Endemism: occurs (regularly, as a native taxon) in multiple nations

U.S. & Canada State/Province Distribution
United States AK, CO, CT, ID, IL, IN, MA, MD, ME, MI, MN, MT, ND, NE, NH, NY, OH, PA, SD, VT, WA, WI, WVextirpated, WY
Canada AB, BC, LB, MB, NB, NS, NT, NU, ON, QC, SK, YT

Range Map
No map available.


U.S. Distribution by County Help
State County Name (FIPS Code)
CT Litchfield (09005)
IL Cook (17031), Lake (17097)*, Rock Island (17161)*
MA Berkshire (25003), Franklin (25011), Hampden (25013)*, Hampshire (25015)
MD Garrett (24023)*
ND Golden Valley (38033), Mercer (38057), Mountrail (38061)
PA Somerset (42111)
SD Butte (46019), Custer (46033)*, Lawrence (46081), Meade (46093), Pennington (46103)
WA King (53033)+, Mason (53045)+, Skagit (53057)+, Snohomish (53061)+, Whatcom (53073)+
* Extirpated/possibly extirpated
U.S. Distribution by Watershed Help
Watershed Region Help Watershed Name (Watershed Code)
01 Upper St. John (01010001), Fish (01010003), Aroostook (01010004), West Branch Penobscot (01020001), East Branch Penobscot (01020002), Lower Penobscot (01020005), Upper Kennebec (01030001), Upper Androscoggin (01040001), Lower Androscoggin (01040002), St. Croix (01050001), Presumpscot (01060001), Saco (01060002), Pemigewasset (01070001), Upper Connecticut (01080101), Passumpsic (01080102), Waits (01080103), Upper Connecticut-Mascoma (01080104), White (01080105), Black-Ottauquechee (01080106), West (01080107), Middle Connecticut (01080201)+, Deerfield (01080203)+, Chicopee (01080204)+*, Lower Connecticut (01080205)+*, Westfield (01080206)+, Housatonic (01100005)+, St. Francois (01110000)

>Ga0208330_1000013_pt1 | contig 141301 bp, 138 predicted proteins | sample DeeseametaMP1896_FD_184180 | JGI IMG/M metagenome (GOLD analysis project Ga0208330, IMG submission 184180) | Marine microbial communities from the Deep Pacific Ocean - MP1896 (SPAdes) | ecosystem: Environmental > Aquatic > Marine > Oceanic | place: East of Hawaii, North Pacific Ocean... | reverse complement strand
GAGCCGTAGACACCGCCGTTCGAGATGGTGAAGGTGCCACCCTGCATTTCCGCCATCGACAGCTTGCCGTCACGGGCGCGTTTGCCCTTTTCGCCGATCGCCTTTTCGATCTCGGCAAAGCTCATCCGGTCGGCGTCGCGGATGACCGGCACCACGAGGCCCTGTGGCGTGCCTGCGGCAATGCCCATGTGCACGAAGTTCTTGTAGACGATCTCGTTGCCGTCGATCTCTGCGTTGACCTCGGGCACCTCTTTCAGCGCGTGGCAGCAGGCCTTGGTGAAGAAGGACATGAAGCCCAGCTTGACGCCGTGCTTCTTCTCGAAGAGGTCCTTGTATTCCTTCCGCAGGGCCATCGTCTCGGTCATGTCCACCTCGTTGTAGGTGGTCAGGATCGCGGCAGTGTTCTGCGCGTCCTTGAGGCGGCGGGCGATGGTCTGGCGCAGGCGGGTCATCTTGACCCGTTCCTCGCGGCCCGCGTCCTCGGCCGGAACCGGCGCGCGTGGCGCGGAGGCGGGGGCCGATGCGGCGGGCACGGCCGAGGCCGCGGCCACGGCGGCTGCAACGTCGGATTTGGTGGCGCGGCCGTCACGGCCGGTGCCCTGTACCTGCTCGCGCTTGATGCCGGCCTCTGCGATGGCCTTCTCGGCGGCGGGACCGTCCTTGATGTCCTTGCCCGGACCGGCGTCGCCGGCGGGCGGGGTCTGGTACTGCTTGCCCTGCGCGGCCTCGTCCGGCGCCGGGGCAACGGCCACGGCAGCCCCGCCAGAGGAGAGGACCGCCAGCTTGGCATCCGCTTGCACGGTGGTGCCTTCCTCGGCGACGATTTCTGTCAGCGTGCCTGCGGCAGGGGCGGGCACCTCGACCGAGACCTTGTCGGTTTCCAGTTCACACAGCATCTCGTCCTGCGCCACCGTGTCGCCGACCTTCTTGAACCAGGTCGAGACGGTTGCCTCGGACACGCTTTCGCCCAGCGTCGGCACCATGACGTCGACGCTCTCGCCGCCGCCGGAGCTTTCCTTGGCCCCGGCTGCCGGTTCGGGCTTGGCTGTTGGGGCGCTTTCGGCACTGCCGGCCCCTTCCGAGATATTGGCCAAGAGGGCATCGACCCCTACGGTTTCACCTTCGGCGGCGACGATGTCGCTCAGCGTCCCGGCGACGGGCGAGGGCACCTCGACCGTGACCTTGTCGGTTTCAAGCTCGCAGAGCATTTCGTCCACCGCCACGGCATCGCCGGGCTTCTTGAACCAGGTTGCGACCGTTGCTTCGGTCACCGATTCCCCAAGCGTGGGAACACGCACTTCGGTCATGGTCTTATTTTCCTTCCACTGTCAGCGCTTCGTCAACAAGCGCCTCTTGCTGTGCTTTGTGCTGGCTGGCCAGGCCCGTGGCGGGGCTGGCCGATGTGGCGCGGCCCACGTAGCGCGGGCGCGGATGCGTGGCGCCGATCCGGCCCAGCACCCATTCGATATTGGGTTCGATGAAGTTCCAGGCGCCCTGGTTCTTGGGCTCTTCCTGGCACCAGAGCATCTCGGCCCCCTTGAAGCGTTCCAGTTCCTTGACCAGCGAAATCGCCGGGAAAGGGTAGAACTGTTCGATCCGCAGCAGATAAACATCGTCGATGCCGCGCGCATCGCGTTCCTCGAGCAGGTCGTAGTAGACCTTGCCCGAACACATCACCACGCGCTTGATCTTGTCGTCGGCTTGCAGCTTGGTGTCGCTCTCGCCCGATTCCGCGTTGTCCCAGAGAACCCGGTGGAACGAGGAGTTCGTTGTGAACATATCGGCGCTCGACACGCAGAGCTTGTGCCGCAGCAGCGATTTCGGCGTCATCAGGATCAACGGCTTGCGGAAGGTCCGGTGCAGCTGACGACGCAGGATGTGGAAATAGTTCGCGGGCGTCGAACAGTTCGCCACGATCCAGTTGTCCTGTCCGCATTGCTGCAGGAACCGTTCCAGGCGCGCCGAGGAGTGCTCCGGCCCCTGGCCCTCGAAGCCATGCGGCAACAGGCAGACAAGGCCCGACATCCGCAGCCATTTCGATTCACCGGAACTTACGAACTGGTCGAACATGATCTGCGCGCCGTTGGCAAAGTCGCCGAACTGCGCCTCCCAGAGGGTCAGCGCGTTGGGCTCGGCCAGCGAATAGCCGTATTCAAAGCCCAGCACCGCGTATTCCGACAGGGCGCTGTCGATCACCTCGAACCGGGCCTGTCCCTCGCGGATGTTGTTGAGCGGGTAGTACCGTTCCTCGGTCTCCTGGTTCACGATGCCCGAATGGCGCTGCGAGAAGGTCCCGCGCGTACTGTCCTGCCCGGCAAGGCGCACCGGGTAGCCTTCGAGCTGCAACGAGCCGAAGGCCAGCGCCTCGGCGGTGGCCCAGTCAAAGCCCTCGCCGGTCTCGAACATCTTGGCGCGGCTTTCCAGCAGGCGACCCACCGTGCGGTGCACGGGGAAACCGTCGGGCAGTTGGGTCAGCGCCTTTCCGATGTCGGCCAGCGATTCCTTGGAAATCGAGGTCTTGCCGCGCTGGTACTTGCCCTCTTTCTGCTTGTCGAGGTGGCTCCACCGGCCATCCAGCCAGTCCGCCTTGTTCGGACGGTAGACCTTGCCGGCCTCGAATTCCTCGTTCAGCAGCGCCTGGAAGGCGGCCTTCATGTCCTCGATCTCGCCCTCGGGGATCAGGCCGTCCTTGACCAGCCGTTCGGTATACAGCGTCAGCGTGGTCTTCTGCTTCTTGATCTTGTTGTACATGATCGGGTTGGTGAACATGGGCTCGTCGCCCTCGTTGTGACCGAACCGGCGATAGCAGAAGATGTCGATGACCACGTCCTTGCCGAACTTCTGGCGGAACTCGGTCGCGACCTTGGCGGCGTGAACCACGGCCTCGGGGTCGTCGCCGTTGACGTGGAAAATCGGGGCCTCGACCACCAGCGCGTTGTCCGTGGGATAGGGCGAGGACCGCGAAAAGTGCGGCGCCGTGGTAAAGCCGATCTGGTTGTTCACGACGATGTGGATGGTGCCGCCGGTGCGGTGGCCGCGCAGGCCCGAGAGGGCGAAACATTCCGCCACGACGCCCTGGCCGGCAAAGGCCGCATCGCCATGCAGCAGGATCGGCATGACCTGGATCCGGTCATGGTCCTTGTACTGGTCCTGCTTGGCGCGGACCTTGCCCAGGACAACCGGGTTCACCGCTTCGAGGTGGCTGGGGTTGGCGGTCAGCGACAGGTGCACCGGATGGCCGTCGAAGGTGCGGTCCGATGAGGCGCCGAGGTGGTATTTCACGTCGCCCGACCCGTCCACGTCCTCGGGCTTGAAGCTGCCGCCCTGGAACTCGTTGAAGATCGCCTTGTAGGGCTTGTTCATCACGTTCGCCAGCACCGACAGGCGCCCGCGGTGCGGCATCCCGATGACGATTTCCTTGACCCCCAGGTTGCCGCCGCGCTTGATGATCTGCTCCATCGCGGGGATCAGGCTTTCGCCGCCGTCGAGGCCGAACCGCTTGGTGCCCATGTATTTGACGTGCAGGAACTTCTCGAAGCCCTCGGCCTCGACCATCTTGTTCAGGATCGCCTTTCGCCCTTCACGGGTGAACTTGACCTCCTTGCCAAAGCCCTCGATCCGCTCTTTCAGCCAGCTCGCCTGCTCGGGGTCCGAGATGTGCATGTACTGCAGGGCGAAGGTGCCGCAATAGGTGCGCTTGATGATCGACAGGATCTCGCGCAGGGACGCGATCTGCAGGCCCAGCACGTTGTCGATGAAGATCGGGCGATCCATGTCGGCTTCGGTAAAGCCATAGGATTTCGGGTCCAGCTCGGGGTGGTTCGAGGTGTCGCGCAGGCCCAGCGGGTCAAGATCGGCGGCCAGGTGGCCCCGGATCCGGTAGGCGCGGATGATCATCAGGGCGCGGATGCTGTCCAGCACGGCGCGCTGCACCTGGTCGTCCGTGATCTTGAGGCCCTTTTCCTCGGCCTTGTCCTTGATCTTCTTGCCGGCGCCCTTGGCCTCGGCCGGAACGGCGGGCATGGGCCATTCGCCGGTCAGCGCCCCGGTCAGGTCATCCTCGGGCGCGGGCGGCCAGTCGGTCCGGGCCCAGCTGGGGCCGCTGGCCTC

02 Lake George (02010001), Otter (02010002), Winooski (02010003), Ausable (02010004), Lamoille (02010005), Missisquoi (02010007), Upper Hudson (02020001), Sacandaga (02020002), Hudson-Hoosic (02020003)+, Mohawk (02020004), Schoharie (02020005), Middle Hudson (02020006), Upper Delaware (02040101), East Branch Delaware (02040102), Upper Susquehanna (02050101)
04 Baptism-Brule (04010101), Beaver-Lester (04010102), St. Louis (04010201), Beartrap-Nemadji (04010301), Black-Presque Isle (04020101), Ontonagon (04020102), Keweenaw Peninsula (04020103), Dead-Kelsey (04020105), Betsy-Chocolay (04020201), Tahquamenon (04020202), Waiska (04020203), Lake Superior (04020300), Manitowoc-Sheboygan (04030101)*, Door-Kewaunee (04030102), Peshtigo (04030105)*, Brule (04030106), Menominee (04030108), Lake Winnebago (04030203), Pike-Root (04040002)+, Pere Marquette-White (04060101), Manistee (04060103), Betsie-Platte (04060104), Brevoort-Millecoquins (04060107), Lake Michigan (04060200)*, St. Marys (04070001), Lone Lake-Ocqueoc (04070003), Thunder Bay (04070006), Au Sable (04070007), Au Gres-Rifle (04080101), Kawkawlin-Pine (04080102), Cedar-Portage (04100010)*, Huron-Vermilion (04100012)+, Chautauqua-Conneaut (04120101), Lake Erie (04120200), Salmon-Sandy (04140102), Seneca (04140201), Oneida (04140202), Black (04150101), Chaumont-Perch (04150102), Oswegatchie (04150302), Grass (04150304), Raquette (04150305), St. Regis (04150306)
05 Tygart Valley (05020001), Youghiogheny (05020006)+
07 Flambeau (07050002), Copperas-Duck (07080101)+*, Chicago (07120003)*